For several years during a study of the rain forest, our students were treated to seeing some of the inhabitants of this biome. Rather than being in a large venue, the keepers brought them into a classroom. To be able to see these beautiful animals up-close was an unforgettable experience for our students (and for me too). One of the most fascinating of all the creatures was the sloth. Sleeping during the entire presentation, we were able to see all the special features on this unique being.
I often wonder how many of the students were thinking what I was thinking when seeing the sloth; what if we lived where they lived so we could see them as often as we see squirrels, rabbits or deer? In Sparky! (Schwartz & Wade Books) written by Jenny Offill with illustrations by Chris Appelhans, a girl takes definite actions on her thoughts regarding a sloth.
I wanted a pet.
A bird or a bunny or a trained seal.
When approaching her mother with requests for each of these pets, her mother replies in the negative... repeatedly. In an effort to convey her true desire for no pet all, her mother says
You can have any pet you want as long as it doesn't need to be walked or bathed or fed.
That certainly narrows down her options but her mother did promise. Luckily she has a super smart school librarian. In the book given to her she discovers a picture and description of a sloth. Wasting no time she orders this creature. Guess who is not overjoyed at the sloth's arrival at their home?
Carrying her new friend, who she names Sparky, outside, placing him on tree branch, she makes sure to announce his presence with a Guard Sloth! sign. He tends to sleep quite a bit making his skills at games less than stellar except for Statue (my smile grew to a grin at this point). A rather irritating girl, Mary Potts, comes over to scoop out this neighborhood novelty. Her unkind remarks cause the girl to advertise Sparky's numerable accomplishments with a talent show.
Her efforts all week to prepare Sparky for the Trained Sloth Extravaganza, while intense on her part, move with Sparky's own particular brand of speed. On the day of the show Sparky performs to perfection as only he can. When everyone, three guests including her mother, leaves the girl starts another game with her companion knowing the conclusion may come slowly. That's her deepest hope.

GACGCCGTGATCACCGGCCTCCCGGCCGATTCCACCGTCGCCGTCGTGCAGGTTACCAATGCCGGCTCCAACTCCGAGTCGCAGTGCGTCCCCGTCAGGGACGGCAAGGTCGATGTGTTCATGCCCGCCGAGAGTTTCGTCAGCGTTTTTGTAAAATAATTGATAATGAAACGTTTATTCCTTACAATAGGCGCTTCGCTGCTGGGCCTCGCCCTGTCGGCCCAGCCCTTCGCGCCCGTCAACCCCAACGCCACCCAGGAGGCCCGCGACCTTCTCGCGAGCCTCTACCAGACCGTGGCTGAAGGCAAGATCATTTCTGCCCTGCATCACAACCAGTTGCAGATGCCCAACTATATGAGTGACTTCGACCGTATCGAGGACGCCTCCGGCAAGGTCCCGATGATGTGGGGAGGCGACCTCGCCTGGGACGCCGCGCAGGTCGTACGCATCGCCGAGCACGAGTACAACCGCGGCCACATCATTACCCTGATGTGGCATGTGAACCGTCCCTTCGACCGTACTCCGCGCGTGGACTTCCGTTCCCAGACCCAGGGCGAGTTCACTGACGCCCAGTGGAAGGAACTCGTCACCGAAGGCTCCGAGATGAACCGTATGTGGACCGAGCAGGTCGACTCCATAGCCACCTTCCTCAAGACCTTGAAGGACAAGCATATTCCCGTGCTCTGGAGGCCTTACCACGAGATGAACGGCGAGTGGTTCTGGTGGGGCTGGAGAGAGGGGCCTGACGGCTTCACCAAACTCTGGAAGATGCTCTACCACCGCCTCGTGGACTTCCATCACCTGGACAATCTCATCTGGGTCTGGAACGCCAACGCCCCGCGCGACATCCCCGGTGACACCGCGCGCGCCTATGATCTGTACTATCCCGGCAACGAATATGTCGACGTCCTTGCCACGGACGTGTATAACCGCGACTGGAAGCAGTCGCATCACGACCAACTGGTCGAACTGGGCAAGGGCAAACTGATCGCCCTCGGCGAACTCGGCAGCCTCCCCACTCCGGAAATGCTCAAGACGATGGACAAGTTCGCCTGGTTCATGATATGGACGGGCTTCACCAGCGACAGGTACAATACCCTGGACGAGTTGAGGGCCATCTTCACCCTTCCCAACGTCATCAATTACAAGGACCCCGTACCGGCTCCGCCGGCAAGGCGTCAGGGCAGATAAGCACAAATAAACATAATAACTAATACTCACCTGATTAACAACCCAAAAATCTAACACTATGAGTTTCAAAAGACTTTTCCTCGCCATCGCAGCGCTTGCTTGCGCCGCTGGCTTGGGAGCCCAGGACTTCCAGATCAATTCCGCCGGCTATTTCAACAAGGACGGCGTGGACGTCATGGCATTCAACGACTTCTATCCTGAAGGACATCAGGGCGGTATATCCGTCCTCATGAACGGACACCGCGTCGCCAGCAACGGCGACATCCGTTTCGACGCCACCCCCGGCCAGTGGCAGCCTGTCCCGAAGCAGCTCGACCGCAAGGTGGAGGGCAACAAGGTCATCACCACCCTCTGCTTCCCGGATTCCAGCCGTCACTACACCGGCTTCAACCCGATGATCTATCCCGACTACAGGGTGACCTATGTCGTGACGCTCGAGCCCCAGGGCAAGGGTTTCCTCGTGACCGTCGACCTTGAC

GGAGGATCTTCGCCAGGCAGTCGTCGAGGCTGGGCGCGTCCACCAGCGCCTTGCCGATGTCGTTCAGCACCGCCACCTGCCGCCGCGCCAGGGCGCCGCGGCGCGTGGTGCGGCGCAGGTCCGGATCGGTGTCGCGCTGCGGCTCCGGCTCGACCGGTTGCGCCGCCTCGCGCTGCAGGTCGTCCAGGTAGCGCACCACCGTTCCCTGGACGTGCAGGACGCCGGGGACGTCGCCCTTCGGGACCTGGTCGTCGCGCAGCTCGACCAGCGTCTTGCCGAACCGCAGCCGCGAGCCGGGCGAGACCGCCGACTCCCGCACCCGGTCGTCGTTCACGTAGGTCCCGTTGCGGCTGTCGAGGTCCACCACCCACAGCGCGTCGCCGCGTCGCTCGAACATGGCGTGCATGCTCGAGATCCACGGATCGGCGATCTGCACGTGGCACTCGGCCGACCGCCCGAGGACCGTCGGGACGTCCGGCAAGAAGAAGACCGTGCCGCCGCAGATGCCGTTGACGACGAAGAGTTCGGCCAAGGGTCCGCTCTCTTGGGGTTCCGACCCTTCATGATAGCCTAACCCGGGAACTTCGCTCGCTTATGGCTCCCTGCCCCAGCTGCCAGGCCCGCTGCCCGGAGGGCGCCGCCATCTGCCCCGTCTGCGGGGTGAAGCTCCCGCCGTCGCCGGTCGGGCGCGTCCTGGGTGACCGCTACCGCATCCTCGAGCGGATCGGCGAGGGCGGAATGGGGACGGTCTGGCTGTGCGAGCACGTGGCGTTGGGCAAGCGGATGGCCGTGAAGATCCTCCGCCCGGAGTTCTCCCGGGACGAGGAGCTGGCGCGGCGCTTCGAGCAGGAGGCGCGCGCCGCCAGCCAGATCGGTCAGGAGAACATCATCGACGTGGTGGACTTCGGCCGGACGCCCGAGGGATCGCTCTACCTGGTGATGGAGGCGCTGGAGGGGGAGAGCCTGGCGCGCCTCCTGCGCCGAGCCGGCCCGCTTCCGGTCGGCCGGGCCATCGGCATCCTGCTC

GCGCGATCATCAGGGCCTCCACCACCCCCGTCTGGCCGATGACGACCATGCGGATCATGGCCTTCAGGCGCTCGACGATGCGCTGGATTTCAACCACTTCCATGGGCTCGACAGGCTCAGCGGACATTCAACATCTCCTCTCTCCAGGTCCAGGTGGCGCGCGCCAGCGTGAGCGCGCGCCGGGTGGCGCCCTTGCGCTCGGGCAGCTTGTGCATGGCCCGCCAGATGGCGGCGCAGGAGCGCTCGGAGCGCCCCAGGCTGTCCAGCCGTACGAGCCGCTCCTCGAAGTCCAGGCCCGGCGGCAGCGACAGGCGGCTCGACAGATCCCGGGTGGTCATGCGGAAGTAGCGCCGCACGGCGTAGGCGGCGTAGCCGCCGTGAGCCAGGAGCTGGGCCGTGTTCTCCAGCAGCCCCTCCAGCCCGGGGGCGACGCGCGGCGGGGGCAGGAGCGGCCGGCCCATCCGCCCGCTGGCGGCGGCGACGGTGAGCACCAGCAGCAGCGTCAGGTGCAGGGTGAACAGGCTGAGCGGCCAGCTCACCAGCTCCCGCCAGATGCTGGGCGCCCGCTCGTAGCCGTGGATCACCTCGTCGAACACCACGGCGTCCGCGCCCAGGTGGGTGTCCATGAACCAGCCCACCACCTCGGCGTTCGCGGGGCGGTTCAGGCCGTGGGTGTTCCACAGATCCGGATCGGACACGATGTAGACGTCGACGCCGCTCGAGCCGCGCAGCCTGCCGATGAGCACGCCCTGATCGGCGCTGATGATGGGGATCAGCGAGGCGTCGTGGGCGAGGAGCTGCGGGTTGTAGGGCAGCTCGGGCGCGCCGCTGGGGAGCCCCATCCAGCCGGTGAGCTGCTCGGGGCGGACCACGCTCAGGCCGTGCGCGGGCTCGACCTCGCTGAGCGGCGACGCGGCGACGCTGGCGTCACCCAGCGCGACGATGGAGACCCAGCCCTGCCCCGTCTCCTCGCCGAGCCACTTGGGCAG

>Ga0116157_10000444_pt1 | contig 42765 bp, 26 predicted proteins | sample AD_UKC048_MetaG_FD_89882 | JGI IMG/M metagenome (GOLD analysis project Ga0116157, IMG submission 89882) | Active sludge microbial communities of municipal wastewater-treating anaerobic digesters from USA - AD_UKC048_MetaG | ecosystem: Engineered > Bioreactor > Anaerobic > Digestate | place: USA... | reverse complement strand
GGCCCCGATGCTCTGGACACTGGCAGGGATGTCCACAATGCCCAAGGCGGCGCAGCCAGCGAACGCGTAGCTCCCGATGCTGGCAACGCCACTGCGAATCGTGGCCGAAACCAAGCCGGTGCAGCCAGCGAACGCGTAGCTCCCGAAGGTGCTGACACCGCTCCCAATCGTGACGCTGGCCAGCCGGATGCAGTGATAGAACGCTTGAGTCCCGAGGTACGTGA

Within the reading of the first two sentences you know a whisper of humor will be running through the narrative. Author Jenny Offill maintains this feeling until the final sequence but as the story evolves something becomes even more apparent; a respectful acceptance and enduring affection between the girl and the sloth. Her characters, the mother, the girl, the librarian, Mary Potts, Mrs. Edwin and the sloth, are wonderfully normal; sometimes described with a single sentence or bit of conversation.
Due to Offill's word choices in these limited depictions we know everything we need to know about them, feeling an emotional response or connection. Here is a sample passage.
We stood there for a while, watching him sleep. His fur ruffled gently in the breeze.
"I feel sorry for you", Mary said. "My cat can dance on her hind legs. And my parrot knows twenty words, including God and ice cream."
Using watercolor and pencil, illustrator Chris Appelhans creates pictures filled with warmth and charm. The initial view of Sparky on the dust jacket and matching book case makes you want to hug him. On the back the four vignettes of the girl with him make you want to hug her. Endpapers in shades of soft brown, rose and green feature a pattern of grasses.
Thick creamy paper supplies the background for all the visuals using the same hues as the endpapers with darker rose red for increased emphasis. Appelhans changes the size of his pictures to compliment and extend the narrative; images may be individual elements on a page, cover a portion of a page, and extend edge to edge on a single page or two pages. When I saw how he pictured the girl as a ringmaster wearing a cape made from the same fabric as the curtain with a colander on her head, the tenderness and admiration I felt for this girl increased by leaps and bounds. Clearly she is as much an individual as her sloth. The font for this book was designed from Appelhans' hand lettering.
I have many favorite illustrations in this title but the final double-page spread is gorgeous. On the left is Sparky's tree. He is lying on the branch with the girl next to him, her hand extended to his head. The colander is hanging on the end. Beneath them and to the right is the setting sun.
Sparky! written by Jenny Offill with illustrations by Chris Appelhans is enchanting for the words, the pictures and the beautiful combination of the two. This sloth and his girl will win a place in your heart. Be sure to read it to every child you know...as often as you can.
If you wish to know more about either the author or the illustrator follow the links embedded in their names to their official websites. This link to the publisher's website will give you a glimpse at interior pages in the book. If you go to the Random House Kids pages for Sparky! there are oodles of activities, printable bookmarks, different pages to see from inside the book and a Q & A with the author and illustrator. Yesterday John Schumacher, teacher librarian and blogger at Watch. Connect. Read. hosted Chris Appelhans at his site. Colby Sharp, teacher and blogger at Sharpread highlighted Jenny Offill. Make sure you read both of the interviews.